Saturday, December 4, 2010
Is China a threat?
A friend sent me the following email:
In a waiting room yesterday I happened to see a number of military-related magazines, some of which wrote about
China and how the military might have to engage the Chinese military. Interestingly, US was never mentioned. Apparently the assumption is that Taiwan is indefensible. Taiwan
Instead, the main worry appeared to be that preemptory Chinese missile attacks (non-nuclear) would neutralize US forward bases in Korea, Japan, the Philippines, etc – after which the US would face a nearly impossible logistics challenge of bringing the war to China. The
response would be basically limited to shooting non-nuclear missiles back and to submarine commerce against Chinese import and export shipping. US
In this scenario the
US mainland (including Hawaii and , at least at present) would be unscathed, although the Chinese mainland could receive damage. In exchange for that, however, the Chinese would secure a military sphere of influence in Alaska Asia. There are concerns that the range of Chinese non-nuclear missiles will eventually extend to Guam, Hawaii, and . Alaska
Frankly I don’t see how the
can stop any of this. That’s why the strategy must be diplomatic and engagement with US China so that the Chinese see war with the as deadly to their own economic interests. Am I missing something? US
In response, I wrote:
I think the assumptions about
Taiwan might be two-fold: its indefensible and the U.S. lacks the political will to adopt policies and programs today that would make defensible in the future. Taiwan
Non-nuclear Chinese missile attacks on
U.S. bases in the Far East would almost certainly trigger a war that could easily become nuclear. The public, I don't think, would accept anything less than war. Attacks on those military bases seem analogous to the attack on U.S. Pearl Harbor, to which the nation expected a declaration of war. You're right about the logistics of moving the war to ; missiles and subs represent the most likely responses. Of course, this is one reason that the Navy wants to maintain carrier battle groups, portable landing fields that are difficult to destroy without resorting to nuclear weapons. I wonder to what extent the articles reflect a commitment to continuing to build a military force for which no enemy exists. China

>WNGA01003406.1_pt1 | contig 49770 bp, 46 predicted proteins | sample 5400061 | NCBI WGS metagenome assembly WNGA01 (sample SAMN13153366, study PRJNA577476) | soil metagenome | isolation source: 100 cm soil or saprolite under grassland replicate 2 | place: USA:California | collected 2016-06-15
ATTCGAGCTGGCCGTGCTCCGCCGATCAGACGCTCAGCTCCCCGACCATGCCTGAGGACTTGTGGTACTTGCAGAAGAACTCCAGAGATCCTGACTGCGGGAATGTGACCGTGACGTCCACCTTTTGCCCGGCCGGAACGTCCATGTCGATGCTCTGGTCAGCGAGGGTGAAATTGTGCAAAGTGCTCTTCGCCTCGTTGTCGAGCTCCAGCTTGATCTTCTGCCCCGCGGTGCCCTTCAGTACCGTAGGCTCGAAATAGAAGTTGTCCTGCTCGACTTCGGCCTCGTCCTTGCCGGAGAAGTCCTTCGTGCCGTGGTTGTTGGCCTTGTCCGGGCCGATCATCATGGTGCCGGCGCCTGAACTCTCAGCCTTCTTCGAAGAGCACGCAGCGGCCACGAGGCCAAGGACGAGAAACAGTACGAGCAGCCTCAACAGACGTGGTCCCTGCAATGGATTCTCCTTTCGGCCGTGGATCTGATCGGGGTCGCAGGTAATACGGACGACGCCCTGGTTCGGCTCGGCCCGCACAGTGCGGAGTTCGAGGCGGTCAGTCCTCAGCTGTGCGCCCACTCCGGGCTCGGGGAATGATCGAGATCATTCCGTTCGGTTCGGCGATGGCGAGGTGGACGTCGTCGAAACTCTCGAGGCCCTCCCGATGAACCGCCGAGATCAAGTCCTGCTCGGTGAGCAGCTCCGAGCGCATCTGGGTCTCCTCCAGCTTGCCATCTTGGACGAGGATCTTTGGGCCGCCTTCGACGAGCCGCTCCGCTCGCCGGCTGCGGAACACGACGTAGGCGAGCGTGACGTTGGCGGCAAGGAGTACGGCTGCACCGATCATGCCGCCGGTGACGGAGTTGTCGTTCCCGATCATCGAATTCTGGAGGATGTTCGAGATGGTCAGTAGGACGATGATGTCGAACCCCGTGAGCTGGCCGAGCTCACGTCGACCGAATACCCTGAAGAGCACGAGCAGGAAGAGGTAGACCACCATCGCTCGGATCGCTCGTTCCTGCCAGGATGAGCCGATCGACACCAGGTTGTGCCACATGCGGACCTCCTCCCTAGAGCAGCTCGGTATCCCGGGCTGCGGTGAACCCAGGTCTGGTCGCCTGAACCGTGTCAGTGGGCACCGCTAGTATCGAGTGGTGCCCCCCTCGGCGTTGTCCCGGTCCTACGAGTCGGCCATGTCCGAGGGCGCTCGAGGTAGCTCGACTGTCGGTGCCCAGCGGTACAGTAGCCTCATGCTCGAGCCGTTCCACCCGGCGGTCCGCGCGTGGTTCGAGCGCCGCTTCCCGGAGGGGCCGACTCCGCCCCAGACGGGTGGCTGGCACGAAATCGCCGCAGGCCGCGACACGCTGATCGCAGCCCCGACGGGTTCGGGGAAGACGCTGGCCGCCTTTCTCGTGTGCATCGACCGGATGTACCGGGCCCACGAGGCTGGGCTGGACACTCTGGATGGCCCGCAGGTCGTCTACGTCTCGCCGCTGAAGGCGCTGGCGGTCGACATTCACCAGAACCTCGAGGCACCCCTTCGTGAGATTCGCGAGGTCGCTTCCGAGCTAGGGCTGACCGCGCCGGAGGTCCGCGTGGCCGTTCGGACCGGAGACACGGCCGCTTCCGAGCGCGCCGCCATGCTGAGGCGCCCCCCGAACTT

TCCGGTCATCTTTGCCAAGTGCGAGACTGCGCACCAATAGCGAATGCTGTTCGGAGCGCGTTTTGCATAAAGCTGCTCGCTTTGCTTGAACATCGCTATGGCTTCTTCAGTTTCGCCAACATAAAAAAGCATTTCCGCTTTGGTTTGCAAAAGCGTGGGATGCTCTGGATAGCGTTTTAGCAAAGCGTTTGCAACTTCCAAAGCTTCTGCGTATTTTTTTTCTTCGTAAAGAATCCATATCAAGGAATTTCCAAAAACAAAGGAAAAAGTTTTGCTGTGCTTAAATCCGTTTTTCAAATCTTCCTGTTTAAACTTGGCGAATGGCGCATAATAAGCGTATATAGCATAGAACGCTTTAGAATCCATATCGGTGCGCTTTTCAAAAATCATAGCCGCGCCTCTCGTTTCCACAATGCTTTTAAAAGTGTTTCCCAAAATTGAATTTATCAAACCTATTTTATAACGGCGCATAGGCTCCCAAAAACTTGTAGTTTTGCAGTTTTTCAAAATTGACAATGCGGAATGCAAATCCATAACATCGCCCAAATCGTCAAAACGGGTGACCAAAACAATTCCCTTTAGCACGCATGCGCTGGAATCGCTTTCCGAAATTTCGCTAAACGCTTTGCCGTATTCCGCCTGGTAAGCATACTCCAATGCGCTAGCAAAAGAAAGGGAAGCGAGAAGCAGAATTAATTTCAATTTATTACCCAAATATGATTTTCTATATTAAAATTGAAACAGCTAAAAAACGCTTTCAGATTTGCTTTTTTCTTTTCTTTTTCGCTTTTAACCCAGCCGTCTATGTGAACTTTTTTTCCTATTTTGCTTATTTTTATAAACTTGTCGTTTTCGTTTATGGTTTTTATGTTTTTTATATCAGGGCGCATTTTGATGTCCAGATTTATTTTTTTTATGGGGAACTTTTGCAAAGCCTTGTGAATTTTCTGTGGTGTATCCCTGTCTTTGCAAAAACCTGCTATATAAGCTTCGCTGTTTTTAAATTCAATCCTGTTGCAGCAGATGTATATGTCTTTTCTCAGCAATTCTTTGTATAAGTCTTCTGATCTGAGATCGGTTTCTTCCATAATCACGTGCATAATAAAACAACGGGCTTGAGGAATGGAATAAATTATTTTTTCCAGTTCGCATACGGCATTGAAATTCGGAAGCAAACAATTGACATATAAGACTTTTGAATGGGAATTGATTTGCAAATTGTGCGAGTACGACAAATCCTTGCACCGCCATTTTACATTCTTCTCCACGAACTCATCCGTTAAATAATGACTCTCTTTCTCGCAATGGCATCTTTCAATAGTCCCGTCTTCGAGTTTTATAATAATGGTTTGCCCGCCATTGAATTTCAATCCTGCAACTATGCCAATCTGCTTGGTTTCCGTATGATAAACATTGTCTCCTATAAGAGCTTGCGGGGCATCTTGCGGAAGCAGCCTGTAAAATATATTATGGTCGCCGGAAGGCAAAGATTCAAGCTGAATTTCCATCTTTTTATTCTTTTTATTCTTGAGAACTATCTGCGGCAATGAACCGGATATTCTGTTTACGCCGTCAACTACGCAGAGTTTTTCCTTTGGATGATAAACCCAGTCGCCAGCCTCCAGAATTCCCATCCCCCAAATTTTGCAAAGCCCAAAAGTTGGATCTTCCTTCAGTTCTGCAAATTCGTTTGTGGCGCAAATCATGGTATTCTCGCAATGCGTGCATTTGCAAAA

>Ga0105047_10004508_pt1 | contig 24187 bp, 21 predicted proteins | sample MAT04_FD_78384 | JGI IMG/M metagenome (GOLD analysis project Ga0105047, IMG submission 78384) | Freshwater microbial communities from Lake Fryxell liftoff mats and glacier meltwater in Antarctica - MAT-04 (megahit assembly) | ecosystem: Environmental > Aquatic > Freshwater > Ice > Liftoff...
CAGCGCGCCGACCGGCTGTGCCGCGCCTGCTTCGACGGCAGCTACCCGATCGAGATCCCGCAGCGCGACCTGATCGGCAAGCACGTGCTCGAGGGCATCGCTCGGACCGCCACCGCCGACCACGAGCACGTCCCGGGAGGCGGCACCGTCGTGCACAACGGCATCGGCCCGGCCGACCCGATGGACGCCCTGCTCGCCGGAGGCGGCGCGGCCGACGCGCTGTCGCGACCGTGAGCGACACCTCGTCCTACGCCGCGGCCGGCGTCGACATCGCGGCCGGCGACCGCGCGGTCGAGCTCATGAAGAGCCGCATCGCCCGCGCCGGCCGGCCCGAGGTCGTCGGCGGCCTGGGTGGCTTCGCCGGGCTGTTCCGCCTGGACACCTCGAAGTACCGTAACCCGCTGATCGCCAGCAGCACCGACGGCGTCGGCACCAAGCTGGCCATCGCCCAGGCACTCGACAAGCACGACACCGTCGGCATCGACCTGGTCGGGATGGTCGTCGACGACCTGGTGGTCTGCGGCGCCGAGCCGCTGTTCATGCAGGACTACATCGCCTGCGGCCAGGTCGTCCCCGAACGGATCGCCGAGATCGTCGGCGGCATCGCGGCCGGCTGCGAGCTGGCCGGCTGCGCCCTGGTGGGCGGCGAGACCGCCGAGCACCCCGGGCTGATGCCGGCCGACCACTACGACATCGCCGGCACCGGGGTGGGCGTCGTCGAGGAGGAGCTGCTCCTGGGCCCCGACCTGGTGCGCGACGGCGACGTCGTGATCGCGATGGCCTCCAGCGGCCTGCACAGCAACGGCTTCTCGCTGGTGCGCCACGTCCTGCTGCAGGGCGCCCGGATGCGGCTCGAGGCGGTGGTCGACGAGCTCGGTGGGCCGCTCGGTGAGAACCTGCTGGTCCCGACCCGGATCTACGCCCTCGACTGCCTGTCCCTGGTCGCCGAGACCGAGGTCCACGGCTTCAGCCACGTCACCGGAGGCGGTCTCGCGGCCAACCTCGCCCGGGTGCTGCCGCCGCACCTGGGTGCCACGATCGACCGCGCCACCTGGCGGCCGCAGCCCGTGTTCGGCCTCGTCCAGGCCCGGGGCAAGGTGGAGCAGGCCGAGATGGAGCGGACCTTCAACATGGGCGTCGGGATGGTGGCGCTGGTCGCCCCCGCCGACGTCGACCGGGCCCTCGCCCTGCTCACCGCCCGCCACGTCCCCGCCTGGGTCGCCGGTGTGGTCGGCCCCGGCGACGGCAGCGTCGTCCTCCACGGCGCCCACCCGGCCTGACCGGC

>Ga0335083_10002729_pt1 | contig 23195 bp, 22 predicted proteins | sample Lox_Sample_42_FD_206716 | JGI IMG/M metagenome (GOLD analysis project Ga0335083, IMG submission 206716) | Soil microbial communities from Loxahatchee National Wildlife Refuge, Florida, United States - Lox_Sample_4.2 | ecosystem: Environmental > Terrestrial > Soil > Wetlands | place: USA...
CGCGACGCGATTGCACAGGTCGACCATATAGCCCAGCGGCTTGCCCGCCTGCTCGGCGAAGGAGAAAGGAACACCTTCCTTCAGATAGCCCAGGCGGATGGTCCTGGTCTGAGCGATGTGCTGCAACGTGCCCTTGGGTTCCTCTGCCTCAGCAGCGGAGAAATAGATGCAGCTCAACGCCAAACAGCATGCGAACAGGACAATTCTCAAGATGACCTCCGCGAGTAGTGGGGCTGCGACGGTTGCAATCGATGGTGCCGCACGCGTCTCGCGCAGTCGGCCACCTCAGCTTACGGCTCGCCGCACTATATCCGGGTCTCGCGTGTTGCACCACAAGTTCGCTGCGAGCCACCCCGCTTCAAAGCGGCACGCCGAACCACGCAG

Finally, if the
U.S. took the radical step (for it) of adopting a multilateral rather than unilateral view, the U.S. in case of an attack by China on its bases in the Far East would align itself with . India India, for good reason, fears Chinese dominance in Asia. India could provide bases, personnel, and other logistic support in a war against . Chinese concerns about such an alliance might well deter the probability of any such missile attack by China China, probably more effectively than increased defense spending. U.S.
I wrote those comments after reading this column that appeared in The Guardian, written by former UK Labour government minister Simon Jenkins, which a reader suggested in a comment to my post, Swords into plows.
As Jenkins suggests for the
United Kingdom, the should conduct a true baseline review of its defense needs. What are the real threats? What are potentially viable, affordable responses to those threats? Honest efforts answering those questions would result in a much smaller military with very different foci than the current US Department of Defense. Savings would represent a step toward forging swords into plows. United States